The legality and fairness of ‘deferred management fees’ will be challenged in the Victorian Civil and Administrative Tribunal (VCAT) in a case that should be watched closely by the retirement living industry. Deferred management fees require residents of retirement villages and residential parks to pay a percentage of their property’s sale price, often around 20 per cent, back to management when they leave.
A group of 14 pensioners from Willow Lodge Over 50s Resort are seeking to have their deferred management fees contained in their contracts declared void, alleging amongst other things, that the fees are unfair contract terms. Willow Lodge requires residents to pay four per cent of their property’s sale price for each year of residence, up to a maximum of five years. This means that residents do not know how much they will have to pay until they exit the park, with some residents facing bills of tens of thousands of dollars when leaving Willow Lodge.
The case, being run with the assistance of Consumer Action Law Centre, should be of interest across the retirement accommodation industry as many contracts are similarly complex and include deferred management fees.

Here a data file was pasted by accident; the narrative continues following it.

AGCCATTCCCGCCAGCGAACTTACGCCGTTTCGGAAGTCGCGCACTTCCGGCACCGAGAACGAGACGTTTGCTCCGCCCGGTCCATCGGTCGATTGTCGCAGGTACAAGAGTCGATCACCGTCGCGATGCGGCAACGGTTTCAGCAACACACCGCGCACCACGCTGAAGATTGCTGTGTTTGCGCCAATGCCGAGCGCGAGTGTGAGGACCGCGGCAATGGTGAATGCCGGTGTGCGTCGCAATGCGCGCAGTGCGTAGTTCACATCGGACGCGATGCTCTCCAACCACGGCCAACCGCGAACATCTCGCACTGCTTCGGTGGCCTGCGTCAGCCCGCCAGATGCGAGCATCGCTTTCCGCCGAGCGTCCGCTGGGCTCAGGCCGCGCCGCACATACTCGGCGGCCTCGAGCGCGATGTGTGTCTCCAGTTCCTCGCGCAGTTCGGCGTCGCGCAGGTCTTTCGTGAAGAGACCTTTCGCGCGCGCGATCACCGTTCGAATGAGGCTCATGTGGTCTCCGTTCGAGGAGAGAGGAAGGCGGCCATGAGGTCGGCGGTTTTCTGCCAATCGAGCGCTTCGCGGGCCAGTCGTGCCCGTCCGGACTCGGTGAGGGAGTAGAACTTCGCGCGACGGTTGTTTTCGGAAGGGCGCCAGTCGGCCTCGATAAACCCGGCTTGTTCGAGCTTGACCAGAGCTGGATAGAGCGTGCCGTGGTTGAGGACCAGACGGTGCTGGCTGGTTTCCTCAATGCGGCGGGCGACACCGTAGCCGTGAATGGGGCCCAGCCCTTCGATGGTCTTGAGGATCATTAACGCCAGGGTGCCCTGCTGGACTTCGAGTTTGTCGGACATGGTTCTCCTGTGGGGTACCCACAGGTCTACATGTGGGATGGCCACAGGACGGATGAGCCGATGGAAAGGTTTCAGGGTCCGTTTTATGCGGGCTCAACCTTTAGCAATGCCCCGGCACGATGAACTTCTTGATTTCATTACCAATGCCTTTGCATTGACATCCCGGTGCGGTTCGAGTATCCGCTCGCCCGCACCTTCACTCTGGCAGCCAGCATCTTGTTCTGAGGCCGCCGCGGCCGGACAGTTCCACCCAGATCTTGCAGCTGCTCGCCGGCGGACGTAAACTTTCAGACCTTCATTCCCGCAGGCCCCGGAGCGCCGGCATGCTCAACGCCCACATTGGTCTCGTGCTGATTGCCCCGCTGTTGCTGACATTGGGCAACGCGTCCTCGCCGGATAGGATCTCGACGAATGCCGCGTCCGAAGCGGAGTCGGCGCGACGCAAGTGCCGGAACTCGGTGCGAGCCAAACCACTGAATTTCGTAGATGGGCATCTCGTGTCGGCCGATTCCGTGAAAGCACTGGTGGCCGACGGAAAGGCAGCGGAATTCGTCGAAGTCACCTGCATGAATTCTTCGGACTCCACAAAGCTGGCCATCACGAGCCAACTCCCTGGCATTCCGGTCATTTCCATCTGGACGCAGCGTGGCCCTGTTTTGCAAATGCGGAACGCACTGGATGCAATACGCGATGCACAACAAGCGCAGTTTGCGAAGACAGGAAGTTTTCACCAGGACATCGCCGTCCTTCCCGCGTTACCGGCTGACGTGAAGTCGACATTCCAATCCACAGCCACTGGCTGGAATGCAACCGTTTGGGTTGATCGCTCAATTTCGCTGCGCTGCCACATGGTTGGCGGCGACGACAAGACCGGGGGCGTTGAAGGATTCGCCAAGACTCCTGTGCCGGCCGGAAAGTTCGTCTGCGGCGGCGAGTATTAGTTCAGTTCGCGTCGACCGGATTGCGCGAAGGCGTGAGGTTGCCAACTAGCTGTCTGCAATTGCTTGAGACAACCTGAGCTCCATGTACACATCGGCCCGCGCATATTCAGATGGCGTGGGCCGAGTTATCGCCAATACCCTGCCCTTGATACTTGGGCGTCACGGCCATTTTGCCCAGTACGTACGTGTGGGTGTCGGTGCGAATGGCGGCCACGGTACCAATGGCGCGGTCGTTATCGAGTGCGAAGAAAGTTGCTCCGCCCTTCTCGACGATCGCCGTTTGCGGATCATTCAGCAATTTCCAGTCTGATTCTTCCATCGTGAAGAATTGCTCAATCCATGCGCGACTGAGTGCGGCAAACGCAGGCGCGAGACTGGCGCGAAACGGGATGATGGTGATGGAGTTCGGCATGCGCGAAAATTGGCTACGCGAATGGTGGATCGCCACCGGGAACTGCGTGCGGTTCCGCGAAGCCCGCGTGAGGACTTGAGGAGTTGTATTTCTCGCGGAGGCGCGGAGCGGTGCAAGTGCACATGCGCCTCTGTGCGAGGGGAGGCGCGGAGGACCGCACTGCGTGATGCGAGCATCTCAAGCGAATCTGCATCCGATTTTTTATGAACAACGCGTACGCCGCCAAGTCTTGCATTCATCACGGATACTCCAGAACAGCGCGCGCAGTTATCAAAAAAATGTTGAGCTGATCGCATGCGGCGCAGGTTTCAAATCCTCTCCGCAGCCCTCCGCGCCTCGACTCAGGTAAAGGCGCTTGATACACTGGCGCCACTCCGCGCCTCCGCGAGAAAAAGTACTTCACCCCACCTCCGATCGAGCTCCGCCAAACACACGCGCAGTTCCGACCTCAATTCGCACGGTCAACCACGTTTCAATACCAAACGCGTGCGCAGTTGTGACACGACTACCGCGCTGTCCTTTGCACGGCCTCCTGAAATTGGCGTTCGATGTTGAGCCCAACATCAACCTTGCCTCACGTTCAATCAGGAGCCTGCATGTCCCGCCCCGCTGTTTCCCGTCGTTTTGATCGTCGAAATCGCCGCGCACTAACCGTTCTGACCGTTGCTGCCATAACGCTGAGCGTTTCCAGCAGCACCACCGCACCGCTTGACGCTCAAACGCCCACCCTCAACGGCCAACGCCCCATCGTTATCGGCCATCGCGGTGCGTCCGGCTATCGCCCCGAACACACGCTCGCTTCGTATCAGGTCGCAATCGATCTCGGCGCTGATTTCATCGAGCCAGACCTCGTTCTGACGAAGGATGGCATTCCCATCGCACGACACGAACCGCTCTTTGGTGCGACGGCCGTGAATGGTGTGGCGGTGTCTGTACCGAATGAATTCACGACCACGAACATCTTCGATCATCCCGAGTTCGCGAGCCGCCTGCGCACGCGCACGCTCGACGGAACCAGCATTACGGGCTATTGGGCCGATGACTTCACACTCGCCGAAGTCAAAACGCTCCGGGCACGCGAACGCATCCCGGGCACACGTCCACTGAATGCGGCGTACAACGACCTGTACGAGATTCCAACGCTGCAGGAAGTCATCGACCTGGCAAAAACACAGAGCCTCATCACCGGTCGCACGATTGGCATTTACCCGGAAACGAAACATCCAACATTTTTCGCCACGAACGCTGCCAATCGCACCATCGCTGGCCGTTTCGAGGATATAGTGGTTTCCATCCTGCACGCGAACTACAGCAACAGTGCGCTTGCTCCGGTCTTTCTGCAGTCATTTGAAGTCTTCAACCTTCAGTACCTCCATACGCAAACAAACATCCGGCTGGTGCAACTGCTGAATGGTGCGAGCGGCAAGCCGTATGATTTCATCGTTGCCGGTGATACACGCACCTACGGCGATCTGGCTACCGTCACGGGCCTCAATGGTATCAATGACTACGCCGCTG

‘Retirement living contracts can be long, complex and are often signed before residents have received legal advice so, sadly, many people put pen to paper without understanding the ins and outs. You can imagine their shock when they find out they’ll be slugged a huge fee to leave,’ said Gerard Brody, CEO of Consumer Action.
‘People often enter these retirement complexes at times of great personal upheaval. They may be moving out of the family home, have lost their partner, or be suffering physically, so they’re not in a position to be reading and understanding pages and pages of complex contracts.
‘We need to ensure people understand what they’re signing up for and from the stories we’ve heard, many don’t.’
Mr Brody said deferred management fees was just one of a number of issues affecting older Australians in retirement living. ‘The law is different depending on whether you live in a retirement village or a residential park – they’re essentially the same thing, but residents have different rights depending on which type of retirement accommodation they buy. The residents don’t understand it and I’m not sure too many lawyers would either.
‘Residents also complain about the lack of dispute resolution services available if you have a dispute with management. Currently their only option is a complex court or tribunal case – we’d like to see an ombudsman type scheme to help residents resolve disputes quickly and simply.
‘Consumer Action has written to The Hon Jane Garrett MP, Victoria’s new Minister for Consumer Affairs, urging a broad based review of retirement living legislation during the term of this government.
Media contact: Dan Simpson 0413 299 567.